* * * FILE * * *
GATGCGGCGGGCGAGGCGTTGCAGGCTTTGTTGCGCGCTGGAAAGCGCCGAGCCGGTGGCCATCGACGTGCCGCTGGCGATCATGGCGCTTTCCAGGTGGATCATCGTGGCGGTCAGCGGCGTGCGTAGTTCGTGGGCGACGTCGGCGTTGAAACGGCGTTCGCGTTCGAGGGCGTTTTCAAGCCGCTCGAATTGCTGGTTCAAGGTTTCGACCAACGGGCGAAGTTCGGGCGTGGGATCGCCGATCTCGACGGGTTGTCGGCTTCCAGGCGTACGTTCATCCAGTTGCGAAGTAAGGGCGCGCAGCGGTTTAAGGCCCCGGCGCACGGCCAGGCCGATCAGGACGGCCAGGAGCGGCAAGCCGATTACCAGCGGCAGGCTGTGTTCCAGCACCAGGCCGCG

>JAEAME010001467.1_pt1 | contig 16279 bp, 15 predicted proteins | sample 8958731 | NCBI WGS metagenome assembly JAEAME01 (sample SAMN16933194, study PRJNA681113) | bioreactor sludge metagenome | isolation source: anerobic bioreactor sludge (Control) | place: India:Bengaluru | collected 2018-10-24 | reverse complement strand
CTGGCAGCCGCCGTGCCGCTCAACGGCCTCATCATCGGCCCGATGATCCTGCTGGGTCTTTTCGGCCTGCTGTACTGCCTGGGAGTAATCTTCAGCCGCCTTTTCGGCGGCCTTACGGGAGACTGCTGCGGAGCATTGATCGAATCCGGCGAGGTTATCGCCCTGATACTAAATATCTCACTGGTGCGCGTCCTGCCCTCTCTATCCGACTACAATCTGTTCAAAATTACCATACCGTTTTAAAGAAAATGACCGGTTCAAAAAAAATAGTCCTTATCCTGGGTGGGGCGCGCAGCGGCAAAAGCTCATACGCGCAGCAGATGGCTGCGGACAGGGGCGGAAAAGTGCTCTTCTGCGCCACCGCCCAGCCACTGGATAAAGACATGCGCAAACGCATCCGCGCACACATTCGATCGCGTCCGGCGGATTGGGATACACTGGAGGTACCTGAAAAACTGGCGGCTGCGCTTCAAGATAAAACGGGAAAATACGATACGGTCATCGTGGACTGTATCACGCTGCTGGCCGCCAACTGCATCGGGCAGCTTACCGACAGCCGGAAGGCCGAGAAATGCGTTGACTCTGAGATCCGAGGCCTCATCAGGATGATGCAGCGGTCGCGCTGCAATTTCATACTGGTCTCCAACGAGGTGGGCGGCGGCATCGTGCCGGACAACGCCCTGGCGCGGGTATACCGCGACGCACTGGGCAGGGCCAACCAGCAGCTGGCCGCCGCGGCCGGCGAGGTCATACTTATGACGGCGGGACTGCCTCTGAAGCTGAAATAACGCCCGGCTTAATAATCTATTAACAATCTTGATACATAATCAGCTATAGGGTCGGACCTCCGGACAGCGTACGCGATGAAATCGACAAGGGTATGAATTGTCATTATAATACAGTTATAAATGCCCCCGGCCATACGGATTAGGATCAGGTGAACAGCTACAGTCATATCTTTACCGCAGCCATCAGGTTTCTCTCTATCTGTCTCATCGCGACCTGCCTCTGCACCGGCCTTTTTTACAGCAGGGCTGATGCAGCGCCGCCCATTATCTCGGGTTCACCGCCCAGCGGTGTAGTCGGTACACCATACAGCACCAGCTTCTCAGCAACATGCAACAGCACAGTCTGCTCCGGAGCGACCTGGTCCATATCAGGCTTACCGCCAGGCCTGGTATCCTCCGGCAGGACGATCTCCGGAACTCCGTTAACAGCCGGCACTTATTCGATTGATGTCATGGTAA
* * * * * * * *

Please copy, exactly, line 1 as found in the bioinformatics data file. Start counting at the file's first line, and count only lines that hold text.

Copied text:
GATGCGGCGGGCGAGGCGTTGCAGGCTTTGTTGCGCGCTGGAAAGCGCCGAGCCGGTGGCCATCGACGTGCCGCTGGCGATCATGGCGCTTTCCAGGTGGATCATCGTGGCGGTCAGCGGCGTGCGTAGTTCGTGGGCGACGTCGGCGTTGAAACGGCGTTCGCGTTCGAGGGCGTTTTCAAGCCGCTCGAATTGCTGGTTCAAGGTTTCGACCAACGGGCGAAGTTCGGGCGTGGGATCGCCGATCTCGACGGGTTGTCGGCTTCCAGGCGTACGTTCATCCAGTTGCGAAGTAAGGGCGCGCAGCGGTTTAAGGCCCCGGCGCACGGCCAGGCCGATCAGGACGGCCAGGAGCGGCAAGCCGATTACCAGCGGCAGGCTGTGTTCCAGCACCAGGCCGCG